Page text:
Citrix targets Saudi market

Citrix has set out its channel expansion goals for 2004 with Saudi Arabia and Kuwait topping its wish list.

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By  Stuart Wilson Published  January 18, 2004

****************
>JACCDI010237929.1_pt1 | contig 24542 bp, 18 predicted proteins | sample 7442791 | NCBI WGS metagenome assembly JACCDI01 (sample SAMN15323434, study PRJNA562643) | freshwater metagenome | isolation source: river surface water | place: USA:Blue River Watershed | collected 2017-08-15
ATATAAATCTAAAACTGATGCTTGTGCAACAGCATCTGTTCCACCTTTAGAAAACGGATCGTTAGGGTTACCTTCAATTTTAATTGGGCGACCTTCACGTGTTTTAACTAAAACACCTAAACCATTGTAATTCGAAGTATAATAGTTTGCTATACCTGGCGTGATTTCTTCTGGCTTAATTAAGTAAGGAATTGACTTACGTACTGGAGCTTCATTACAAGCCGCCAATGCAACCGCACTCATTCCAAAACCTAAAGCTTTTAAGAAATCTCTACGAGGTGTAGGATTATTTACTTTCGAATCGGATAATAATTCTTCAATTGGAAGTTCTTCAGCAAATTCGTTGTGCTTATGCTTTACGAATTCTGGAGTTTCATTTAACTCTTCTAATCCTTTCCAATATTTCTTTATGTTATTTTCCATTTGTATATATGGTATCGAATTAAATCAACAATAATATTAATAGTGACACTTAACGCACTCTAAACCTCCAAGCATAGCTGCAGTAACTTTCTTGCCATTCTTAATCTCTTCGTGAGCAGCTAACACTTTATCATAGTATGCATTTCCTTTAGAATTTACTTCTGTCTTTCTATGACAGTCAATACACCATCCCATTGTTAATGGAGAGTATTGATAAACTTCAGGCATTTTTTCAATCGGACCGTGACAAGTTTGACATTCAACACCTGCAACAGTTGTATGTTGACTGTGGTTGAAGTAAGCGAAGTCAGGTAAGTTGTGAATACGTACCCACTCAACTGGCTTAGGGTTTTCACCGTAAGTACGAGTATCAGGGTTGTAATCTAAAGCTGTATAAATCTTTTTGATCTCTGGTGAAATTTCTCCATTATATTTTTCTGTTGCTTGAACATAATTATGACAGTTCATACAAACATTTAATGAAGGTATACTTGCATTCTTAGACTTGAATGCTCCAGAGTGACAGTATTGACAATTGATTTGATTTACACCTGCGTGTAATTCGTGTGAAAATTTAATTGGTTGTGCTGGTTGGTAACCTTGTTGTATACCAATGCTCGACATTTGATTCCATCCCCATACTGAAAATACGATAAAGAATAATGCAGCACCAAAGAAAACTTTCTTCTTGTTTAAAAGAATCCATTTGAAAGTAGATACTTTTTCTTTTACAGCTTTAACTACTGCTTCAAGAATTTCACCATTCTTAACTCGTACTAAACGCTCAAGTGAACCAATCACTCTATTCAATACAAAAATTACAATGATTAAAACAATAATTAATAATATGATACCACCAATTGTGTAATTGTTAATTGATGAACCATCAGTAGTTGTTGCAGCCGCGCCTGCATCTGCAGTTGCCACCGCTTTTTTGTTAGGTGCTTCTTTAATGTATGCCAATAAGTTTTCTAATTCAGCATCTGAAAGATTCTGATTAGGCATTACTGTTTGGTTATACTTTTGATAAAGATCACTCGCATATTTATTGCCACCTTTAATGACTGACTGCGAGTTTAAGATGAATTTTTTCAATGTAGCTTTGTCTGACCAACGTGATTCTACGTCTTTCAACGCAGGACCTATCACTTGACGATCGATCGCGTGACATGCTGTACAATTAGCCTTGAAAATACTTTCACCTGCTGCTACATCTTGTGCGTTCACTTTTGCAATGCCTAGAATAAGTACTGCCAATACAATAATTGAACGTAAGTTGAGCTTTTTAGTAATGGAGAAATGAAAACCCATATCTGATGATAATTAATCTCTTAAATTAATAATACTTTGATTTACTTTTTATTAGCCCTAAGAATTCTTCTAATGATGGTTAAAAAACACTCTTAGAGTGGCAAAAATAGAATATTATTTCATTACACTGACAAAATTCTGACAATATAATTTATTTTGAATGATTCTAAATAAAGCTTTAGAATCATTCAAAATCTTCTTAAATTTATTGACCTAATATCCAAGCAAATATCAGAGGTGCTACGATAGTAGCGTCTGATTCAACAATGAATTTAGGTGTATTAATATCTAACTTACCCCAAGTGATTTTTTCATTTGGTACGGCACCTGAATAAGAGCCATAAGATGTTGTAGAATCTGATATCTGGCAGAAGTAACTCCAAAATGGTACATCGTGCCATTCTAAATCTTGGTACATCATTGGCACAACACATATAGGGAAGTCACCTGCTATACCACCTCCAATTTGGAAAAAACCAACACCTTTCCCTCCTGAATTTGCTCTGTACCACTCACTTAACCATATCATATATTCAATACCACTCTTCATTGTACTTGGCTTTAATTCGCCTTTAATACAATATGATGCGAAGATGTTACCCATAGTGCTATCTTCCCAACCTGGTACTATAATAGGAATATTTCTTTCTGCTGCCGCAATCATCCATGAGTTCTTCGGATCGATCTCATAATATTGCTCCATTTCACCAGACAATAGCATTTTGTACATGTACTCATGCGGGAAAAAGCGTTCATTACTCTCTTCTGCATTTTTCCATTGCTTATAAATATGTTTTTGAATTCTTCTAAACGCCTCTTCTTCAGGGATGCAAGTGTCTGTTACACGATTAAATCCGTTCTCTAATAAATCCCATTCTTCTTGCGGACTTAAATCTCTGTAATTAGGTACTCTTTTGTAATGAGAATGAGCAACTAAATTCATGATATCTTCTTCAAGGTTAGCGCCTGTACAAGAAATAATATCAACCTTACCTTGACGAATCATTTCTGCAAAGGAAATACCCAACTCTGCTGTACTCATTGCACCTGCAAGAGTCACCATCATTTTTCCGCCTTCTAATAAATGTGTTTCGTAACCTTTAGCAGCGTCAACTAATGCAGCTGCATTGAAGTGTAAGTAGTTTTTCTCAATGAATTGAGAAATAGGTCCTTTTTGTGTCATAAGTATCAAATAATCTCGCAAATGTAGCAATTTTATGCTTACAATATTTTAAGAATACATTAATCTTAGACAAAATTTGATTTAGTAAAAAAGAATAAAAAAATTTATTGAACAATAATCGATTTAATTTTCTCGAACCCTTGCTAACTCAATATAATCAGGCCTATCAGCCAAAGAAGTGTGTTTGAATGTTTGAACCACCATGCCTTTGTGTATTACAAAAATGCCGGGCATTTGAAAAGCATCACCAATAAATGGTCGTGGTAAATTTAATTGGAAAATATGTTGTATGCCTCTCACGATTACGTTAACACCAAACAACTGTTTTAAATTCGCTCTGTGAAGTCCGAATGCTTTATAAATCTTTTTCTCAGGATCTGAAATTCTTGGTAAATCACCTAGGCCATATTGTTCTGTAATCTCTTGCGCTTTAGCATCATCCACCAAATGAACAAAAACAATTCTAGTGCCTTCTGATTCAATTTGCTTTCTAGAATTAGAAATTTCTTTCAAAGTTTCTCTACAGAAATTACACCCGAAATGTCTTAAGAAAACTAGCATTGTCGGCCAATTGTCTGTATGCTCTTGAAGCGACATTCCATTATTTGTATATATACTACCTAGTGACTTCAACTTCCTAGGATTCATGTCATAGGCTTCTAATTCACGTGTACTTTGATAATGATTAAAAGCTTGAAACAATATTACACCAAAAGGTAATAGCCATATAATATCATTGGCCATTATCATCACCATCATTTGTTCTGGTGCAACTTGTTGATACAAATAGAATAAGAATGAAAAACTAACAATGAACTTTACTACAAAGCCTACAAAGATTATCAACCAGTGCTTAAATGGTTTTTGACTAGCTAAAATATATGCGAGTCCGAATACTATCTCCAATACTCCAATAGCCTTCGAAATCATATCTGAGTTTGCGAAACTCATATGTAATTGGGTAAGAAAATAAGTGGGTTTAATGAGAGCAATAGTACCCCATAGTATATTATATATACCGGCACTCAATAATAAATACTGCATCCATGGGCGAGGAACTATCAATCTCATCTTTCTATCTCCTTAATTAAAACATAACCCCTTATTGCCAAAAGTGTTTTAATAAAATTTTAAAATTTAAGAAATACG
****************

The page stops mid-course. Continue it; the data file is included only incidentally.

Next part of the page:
Citrix has set out its Middle East channel expansion plans for 2004 with Saudi Arabia and Kuwait topping its wish list. The access infrastructure software vendor also plans to strengthen its route-to-market in the lucrative enterprise account space. Working with exclusive distribution partner Mindware, Citrix will build on its existing base of 25 certified partners in the region. “Citrix plans a substantial investment in Saudi Arabia in 2004,” says Antoine Aguado, regional manager Citrix Systems Middle East. “It is a country where there is still heavy investment in infrastructure optimization and server consolidation projects. Saudi companies are demanding expertise from partners and are showing a willingness to invest in services. Kuwait is shaping up well as a platform from which to reach into Iraq.” “I have seen a change in the Middle East in the past three years. Resellers are now more prepared to invest in training. This is part of a move towards solution-based selling. In 2004, we plan to grow our channel of enterprise-focused partners such as systems integrators and IT consultancies. We’re also looking at ISVs that will give us access to specific vertical markets,” he adds. NASDAQ-quoted Citrix has also identified 300 enterprise accounts in the Middle East to pay special attention to. “There are 100 accounts in UAE, 100 in Saudi Arabia and 100 elsewhere in the region,” comments Aguado. “We make sure partners with strong service expertise and consultancy skills target these accounts. If necessary, we also bring in Citrix professional services capability.” In total, a further 15 partners could be signed up in the Middle East by Citrix during 2004. Aguado concludes: “Citrix has a strong return on investment (ROI) proposition for the customer and can also help improve reseller margins. For every $1 of Citrix licence sold, an additional $9 of product and services is sold. There has been a big shift in attitude from resellers as they have seen margins on basic hardware erode. They now realize the need to sell solutions that involve the provision of high-end hardware such as blade servers. This is where real margins can still be made.”

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